Ezi and Ifite Sections
Awka town is topographically divided into two sections: Ezi and Ifite Sections. Ifite Section occupies the high land (Ngbogo) while Ezi Section occupies the low land (Ngbede) of Awka. An imaginary line drawn eastward between the compounds of Chinwuko Agbonma at Umuzocha and Mbonu Angunoby at Umudioka, entering into Umuzocha village and stopping at Nkwelle village, bisects the town into the two sections. The EA. Section ends at the Nise road, after the government station, whereas the Ifite Section ends at Ezu River, on Enugu road. Ifite Section consists four groups of quarters—Ayom na Okpala, NkweIle, Amachalla and Ifite—while Ezi Section consists of three groups of quarters—Ayom na Okpala, Nkwelle, Amachalla and Ifite – while Ezi section consists of three groups of quarters Amikwo, Agulu and Ezioka.
The Ayom na Okpala Quarter of Rite Section consists of four villages:
The Nkwelle Quarter also comprises four villages:
Today, Awka people can be found all across the globe many working as skilled professionals in a wide range of fields. As a result, there is a large Awka diaspora located primarily in the UK and in the USA. There, they have formed social clubs like Awka Union USA and Canada, Awka Town Social Community UK and Ireland and other community associations. These associations have been a way for people to enjoy their culture as well as to engage in community self-help projects.
- Umuayom, Umunnoke, Umuoramma and Umuokpu
- Achallaoji, Umunamoke, Agbana, Umudiaba
- Amachalla, Amudo, Umuzocha
- Enu-Ifite, Ezinato-Ifite, Agbana-Ifite
- Umudiana, Okperi, Igweogige, Isiagu, Obunagu
- Omuko, Umueri, Umuogwal, Umuogbunu 1, Umuogbunu 2, Umudioka, Umukwa
- Umuogbu, Umubele, Umuanaga, Umuike, Umujagwo, Umuenechi, Umuoruka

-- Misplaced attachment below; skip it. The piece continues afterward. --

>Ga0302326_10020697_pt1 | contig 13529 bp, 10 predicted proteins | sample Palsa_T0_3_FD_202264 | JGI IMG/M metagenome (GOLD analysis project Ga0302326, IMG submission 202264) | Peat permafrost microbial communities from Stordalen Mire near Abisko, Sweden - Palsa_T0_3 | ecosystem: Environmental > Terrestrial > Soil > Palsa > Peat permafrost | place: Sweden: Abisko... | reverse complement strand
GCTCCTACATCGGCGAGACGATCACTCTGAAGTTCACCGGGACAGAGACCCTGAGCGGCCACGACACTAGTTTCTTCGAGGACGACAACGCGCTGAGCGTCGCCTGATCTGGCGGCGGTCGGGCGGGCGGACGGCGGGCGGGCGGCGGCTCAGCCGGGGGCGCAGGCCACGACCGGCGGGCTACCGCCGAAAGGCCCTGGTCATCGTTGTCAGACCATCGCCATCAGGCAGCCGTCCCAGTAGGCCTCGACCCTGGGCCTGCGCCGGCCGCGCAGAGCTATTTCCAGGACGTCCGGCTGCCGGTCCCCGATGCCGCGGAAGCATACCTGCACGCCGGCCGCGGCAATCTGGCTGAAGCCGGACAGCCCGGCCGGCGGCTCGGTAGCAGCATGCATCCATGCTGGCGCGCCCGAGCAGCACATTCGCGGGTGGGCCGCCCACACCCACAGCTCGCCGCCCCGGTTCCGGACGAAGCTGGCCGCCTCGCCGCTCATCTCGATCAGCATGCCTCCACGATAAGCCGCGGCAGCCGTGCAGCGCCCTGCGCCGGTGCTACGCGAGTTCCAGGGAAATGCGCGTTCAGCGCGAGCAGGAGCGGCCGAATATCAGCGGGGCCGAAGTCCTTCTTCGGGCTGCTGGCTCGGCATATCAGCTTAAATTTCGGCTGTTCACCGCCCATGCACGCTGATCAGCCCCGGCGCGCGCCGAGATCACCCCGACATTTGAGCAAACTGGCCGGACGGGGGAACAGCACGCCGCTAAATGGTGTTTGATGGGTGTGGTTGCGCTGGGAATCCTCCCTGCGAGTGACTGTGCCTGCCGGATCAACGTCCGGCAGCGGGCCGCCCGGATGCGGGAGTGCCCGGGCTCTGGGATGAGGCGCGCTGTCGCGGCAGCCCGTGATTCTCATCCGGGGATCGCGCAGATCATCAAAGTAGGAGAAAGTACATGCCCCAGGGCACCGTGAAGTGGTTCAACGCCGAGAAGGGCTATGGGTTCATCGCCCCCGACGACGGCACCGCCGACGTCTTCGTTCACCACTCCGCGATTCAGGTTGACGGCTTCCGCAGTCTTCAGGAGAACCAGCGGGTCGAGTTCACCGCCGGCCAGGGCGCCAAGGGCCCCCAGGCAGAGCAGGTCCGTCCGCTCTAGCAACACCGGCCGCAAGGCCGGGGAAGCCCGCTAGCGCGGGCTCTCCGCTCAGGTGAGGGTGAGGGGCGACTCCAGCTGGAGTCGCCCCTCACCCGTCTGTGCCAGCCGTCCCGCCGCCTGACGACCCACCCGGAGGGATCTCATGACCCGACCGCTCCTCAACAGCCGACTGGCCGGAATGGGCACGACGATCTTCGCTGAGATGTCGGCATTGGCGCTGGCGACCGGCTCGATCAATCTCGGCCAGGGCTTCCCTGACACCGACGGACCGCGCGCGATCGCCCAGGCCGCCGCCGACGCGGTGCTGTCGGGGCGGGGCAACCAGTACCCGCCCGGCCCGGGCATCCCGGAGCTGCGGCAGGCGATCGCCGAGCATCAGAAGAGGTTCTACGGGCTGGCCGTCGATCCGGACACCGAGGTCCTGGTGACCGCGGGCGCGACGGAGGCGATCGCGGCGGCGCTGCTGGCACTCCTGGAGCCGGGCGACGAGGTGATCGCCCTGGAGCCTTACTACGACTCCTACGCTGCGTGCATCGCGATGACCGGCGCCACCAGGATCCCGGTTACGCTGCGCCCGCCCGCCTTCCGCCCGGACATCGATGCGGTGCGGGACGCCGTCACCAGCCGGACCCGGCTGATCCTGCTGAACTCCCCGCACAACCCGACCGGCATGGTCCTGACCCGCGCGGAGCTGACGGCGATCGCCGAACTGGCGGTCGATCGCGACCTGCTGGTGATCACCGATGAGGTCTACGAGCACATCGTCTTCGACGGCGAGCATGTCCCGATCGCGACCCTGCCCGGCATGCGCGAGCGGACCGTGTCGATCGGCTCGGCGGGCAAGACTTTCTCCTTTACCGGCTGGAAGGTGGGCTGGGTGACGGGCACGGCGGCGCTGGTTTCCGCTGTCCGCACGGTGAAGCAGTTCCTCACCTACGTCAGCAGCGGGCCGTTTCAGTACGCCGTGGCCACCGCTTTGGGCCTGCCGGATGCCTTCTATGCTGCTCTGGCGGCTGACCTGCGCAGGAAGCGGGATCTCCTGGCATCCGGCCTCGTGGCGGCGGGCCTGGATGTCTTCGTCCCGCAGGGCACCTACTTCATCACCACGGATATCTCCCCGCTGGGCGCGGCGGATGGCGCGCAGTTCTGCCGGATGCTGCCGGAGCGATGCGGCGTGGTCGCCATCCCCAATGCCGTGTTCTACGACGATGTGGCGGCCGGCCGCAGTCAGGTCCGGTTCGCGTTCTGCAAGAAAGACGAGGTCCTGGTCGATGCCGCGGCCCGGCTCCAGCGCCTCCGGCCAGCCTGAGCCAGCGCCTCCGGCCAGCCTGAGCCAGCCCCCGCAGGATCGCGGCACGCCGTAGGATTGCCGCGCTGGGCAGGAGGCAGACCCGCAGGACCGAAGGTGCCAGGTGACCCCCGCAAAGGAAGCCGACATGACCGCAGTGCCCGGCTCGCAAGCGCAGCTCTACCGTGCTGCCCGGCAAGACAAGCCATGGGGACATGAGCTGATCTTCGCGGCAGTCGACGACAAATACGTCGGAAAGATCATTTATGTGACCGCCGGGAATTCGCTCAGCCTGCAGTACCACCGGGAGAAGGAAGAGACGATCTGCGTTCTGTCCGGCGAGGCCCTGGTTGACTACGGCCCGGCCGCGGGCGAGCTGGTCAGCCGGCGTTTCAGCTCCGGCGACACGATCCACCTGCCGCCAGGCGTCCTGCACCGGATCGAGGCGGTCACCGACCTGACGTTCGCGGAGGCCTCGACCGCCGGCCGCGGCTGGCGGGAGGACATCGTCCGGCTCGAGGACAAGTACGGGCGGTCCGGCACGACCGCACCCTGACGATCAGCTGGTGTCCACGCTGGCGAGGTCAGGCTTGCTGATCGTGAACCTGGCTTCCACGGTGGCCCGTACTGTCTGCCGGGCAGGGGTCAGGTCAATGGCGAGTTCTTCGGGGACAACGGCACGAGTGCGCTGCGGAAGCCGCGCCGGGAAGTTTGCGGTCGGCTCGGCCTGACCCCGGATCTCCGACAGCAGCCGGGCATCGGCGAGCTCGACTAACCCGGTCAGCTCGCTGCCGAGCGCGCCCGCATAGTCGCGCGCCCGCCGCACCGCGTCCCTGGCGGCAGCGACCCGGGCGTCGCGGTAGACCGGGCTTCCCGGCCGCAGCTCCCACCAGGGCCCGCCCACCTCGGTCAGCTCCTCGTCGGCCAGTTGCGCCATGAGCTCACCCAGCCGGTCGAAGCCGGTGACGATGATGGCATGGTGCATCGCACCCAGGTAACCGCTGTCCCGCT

The Imo-Oka festival is a week long festival of masquerades and dances held in May at the beginning of the farming season in honor of a female deity who it is hoped would make the land fertile and yield boutiful crops. The festival starts with Awka indigenes visiting the community of Umuokpu with masquerades and it ends with the visit of the Imo-Oka stream on the final day which is heralded by a heavy rain that falls in the late afternoon.
There are four major events performed during the festival, the ede-mmuo, ogwu oghugha, egwu Opu-Eke and Egwu Imo-Oka. Egwu Opu Eke is a rich cultural dance performed by female worshippers of Imo-Oka shrine which includes priestesses and ordinary women alike decorated in colorful costume dancing in the market square in honor of the deity controlling the shrine.
The Imo-Oka festival showcases a variety of masquerades (mmanwu) from sinister ones which flog spectators to friendly ones which sing or dance. The masquerades are believed to represent the spirits of Awka ancestors coming from the land of the dead for the festival.
Take a moment to look at these pictures of the Awka area. You can click each image to view larger.